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Washington Wizards: Nene Sees the Potential; Can the Team See Nene Leading Them?

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Washington Wizards: Nene Sees the Potential; Can the Team See Nene Leading Them?

 

When former Denver Nuggets’ center Nene discovered he was being shipped to the Washington Wizards, it would have been understood if he felt disappointed, after coming from a team that is consistently playoff-bound to a team that is a yearly NBA Lottery Draft contender.  However, after experiencing a tough defeat to the Indiana Pacers (27-18) Thursday, when the Wizards led by as many as 22-points, Nene is optimistic and sees potential in this young Washington group.  Question is—does this young team, led by guards John Wall and Jordan Crawford, see their potential greatness with Nene providing leadership?

“It was a sour taste. You learn from this kind of loss,” said Nene after the game. “We had an amazing first half but we didn’t do enough to win tonight. I’m proud of the group. We saw the potential, especially with how well we played in the first half. It’s a step-by-step process. We have to learn from our mistakes and learn from this loss. We have to stick together, play hard and continue to have a tough mindset.”

Other than experience, the Wizards (11-35) lacked leadership and a veteran presence—which everyone respects.  

Quickly Nene, 29, has established himself in the paint, as a facilitator first, to create spacing and great ball movement for the Wizards.  The Wizards did well against the New Jersey Nets (15-33) when Nene debuted for Washington, as they won by 19-points on Mar. 21.  Nene had 22 points in 31 minutes.

Nene entered the game against the Pacers, the same way he has since his career started in the NBA nine years ago as an establisher of the paint.  The Wizards quickly got off to a great start to eventually have a 20-point lead against a tired Pacers’ team. 

 

Enter the third quarter.

What worked the night before against the Nets and at the start of the contest against the Pacers, the Wizards went away from Nene and the system to revert to their normal ways of not rotating the ball for one-on-one matchups, which lead to bad shots.   The actions of ball handlers in Wall and Crawford allowed the Pacers to slowly creep back into the game to take the lead late in the fourth quarter.

It was disappointing to lose this game after battling the way we did,” said Wizards head coach Randy Wittman. “It became a struggle for us after that first quarter offensively. We really ran things, got out in transition, made shots during the first half. Indiana struggled in the first half offensively, then they got their rhythm going a little bit and we lost ours in the second half.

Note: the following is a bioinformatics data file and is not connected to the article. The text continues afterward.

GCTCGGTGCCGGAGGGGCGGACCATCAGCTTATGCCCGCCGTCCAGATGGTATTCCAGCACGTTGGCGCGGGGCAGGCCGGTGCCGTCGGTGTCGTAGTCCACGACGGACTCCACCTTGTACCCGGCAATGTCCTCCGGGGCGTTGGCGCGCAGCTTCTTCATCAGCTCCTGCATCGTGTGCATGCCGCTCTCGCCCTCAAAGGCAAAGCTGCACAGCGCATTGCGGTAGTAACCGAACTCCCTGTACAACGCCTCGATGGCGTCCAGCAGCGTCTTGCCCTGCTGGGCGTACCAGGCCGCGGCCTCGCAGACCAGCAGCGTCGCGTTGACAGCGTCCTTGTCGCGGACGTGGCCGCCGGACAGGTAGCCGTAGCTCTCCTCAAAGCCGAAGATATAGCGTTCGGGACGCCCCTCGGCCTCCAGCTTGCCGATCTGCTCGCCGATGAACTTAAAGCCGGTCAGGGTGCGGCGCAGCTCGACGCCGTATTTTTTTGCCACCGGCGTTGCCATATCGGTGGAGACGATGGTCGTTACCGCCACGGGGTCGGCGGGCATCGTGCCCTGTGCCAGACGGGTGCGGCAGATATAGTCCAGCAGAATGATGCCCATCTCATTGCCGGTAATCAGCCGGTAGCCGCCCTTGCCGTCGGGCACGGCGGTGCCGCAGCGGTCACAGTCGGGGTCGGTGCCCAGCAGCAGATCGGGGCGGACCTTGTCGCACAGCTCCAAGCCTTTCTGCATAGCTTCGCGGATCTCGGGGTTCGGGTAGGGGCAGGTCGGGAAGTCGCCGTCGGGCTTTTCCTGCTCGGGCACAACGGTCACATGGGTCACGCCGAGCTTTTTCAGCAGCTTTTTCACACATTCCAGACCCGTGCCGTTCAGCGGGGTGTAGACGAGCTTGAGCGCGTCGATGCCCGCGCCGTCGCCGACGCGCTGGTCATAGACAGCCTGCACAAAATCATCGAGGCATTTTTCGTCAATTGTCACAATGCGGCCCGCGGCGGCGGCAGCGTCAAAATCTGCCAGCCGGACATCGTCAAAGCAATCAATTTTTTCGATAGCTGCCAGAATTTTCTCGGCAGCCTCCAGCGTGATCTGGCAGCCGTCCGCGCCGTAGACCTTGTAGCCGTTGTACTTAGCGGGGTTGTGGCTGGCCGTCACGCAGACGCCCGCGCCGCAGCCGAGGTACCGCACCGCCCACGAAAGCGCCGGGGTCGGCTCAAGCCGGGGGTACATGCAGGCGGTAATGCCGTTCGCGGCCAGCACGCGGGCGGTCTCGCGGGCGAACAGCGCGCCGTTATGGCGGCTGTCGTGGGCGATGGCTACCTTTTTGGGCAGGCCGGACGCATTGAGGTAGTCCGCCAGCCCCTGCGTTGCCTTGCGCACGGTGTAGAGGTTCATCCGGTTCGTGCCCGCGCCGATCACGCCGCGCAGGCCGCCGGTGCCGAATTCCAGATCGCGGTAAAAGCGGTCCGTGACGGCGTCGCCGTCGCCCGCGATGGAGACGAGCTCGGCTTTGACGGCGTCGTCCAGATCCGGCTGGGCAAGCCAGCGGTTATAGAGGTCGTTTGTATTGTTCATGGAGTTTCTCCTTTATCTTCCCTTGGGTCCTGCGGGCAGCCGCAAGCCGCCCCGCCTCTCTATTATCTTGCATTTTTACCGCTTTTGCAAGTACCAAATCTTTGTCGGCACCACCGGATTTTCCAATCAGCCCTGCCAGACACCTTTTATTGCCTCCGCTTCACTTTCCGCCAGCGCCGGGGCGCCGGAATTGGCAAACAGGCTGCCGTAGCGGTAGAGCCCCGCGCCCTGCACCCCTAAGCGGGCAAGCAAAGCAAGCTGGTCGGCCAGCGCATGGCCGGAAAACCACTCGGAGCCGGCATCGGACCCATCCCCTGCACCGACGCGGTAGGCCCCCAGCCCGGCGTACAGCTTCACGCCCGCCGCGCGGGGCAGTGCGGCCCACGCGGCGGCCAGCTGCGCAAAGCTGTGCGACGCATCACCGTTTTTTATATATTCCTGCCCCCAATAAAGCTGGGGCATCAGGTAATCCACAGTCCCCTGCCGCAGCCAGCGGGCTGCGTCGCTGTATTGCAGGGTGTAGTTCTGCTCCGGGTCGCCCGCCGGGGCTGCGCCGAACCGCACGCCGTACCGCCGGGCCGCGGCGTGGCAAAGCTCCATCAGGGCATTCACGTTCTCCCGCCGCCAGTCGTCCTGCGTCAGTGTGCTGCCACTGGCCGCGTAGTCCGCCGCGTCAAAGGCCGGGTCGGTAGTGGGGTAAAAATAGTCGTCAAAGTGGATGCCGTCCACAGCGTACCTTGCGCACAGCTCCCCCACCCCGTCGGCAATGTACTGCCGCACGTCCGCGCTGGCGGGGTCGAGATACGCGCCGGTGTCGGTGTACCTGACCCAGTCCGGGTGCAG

“Indiana is a good team.  Sometimes when you score easily which we did in the first quarter, you think it’s going to be that way the whole night,” he added. “I thought that we got away from doing what had worked in the first half, working to get open to create the next stop. We started our offense at half court three or four times the last five minutes of the game.”

Hopefully, Nene’s new teammates recognize his value as a leader, for he can help make the game easier for the younger players around him, but it must start with Wall.  For the same amount of minutes played in the game against Nets, Nene finished with six points against the Pacers.

The Wizards had a chance at scoring the game winner or sending the game into overtime.  Consequently, too much dribbling in the final seconds by Wall proved to be a little piece of a huge problem (selfishness) that could continue to bring the Wizards down.

This is why Wall and the Wizards must learn to work with Nene to improve and be taken seriously as a team.    

“We are still getting used to how he plays,” said Wall. “We know when he post up he likes to look for a cuter. We have to start giving the ball up and cutting to the basket and keep our spacing. He’s a really good passer and we will see that once we all get used to his game.”

 

Barry Barnes is a featured columnist for Bleacher Report. Unless otherwise noted, all quotes were obtained first-hand. 

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